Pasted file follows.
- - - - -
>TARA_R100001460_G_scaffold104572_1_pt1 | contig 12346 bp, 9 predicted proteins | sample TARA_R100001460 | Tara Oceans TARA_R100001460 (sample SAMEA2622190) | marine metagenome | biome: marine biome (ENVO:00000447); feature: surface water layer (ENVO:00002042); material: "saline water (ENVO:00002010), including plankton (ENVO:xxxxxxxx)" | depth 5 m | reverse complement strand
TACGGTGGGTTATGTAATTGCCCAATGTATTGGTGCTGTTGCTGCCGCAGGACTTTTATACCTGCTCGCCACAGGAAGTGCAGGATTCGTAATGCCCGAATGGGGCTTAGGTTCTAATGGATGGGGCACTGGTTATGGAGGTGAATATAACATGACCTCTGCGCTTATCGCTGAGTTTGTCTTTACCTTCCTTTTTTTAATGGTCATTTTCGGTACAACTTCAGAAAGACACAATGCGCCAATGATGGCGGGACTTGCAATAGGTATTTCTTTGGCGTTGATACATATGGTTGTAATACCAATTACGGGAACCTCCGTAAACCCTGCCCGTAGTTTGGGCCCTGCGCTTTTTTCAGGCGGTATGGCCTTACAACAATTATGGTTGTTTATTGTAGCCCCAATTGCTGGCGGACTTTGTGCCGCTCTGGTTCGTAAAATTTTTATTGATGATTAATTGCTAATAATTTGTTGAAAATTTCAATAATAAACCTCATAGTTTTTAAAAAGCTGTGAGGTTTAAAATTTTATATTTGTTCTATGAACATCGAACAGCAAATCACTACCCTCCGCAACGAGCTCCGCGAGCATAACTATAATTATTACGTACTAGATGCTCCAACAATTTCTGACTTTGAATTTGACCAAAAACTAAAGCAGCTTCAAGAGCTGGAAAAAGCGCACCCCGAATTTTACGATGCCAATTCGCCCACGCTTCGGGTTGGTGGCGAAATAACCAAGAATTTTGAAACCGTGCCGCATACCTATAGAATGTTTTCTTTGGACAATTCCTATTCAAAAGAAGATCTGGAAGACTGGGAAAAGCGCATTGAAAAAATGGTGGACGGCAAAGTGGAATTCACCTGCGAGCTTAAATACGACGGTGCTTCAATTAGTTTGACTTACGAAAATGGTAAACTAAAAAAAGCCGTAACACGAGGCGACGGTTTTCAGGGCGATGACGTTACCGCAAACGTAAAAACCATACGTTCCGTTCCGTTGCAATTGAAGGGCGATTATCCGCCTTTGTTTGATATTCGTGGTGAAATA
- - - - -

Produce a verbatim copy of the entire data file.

>TARA_R100001460_G_scaffold104572_1_pt1 | contig 12346 bp, 9 predicted proteins | sample TARA_R100001460 | Tara Oceans TARA_R100001460 (sample SAMEA2622190) | marine metagenome | biome: marine biome (ENVO:00000447); feature: surface water layer (ENVO:00002042); material: "saline water (ENVO:00002010), including plankton (ENVO:xxxxxxxx)" | depth 5 m | reverse complement strand
TACGGTGGGTTATGTAATTGCCCAATGTATTGGTGCTGTTGCTGCCGCAGGACTTTTATACCTGCTCGCCACAGGAAGTGCAGGATTCGTAATGCCCGAATGGGGCTTAGGTTCTAATGGATGGGGCACTGGTTATGGAGGTGAATATAACATGACCTCTGCGCTTATCGCTGAGTTTGTCTTTACCTTCCTTTTTTTAATGGTCATTTTCGGTACAACTTCAGAAAGACACAATGCGCCAATGATGGCGGGACTTGCAATAGGTATTTCTTTGGCGTTGATACATATGGTTGTAATACCAATTACGGGAACCTCCGTAAACCCTGCCCGTAGTTTGGGCCCTGCGCTTTTTTCAGGCGGTATGGCCTTACAACAATTATGGTTGTTTATTGTAGCCCCAATTGCTGGCGGACTTTGTGCCGCTCTGGTTCGTAAAATTTTTATTGATGATTAATTGCTAATAATTTGTTGAAAATTTCAATAATAAACCTCATAGTTTTTAAAAAGCTGTGAGGTTTAAAATTTTATATTTGTTCTATGAACATCGAACAGCAAATCACTACCCTCCGCAACGAGCTCCGCGAGCATAACTATAATTATTACGTACTAGATGCTCCAACAATTTCTGACTTTGAATTTGACCAAAAACTAAAGCAGCTTCAAGAGCTGGAAAAAGCGCACCCCGAATTTTACGATGCCAATTCGCCCACGCTTCGGGTTGGTGGCGAAATAACCAAGAATTTTGAAACCGTGCCGCATACCTATAGAATGTTTTCTTTGGACAATTCCTATTCAAAAGAAGATCTGGAAGACTGGGAAAAGCGCATTGAAAAAATGGTGGACGGCAAAGTGGAATTCACCTGCGAGCTTAAATACGACGGTGCTTCAATTAGTTTGACTTACGAAAATGGTAAACTAAAAAAAGCCGTAACACGAGGCGACGGTTTTCAGGGCGATGACGTTACCGCAAACGTAAAAACCATACGTTCCGTTCCGTTGCAATTGAAGGGCGATTATCCGCCTTTGTTTGATATTCGTGGTGAAATA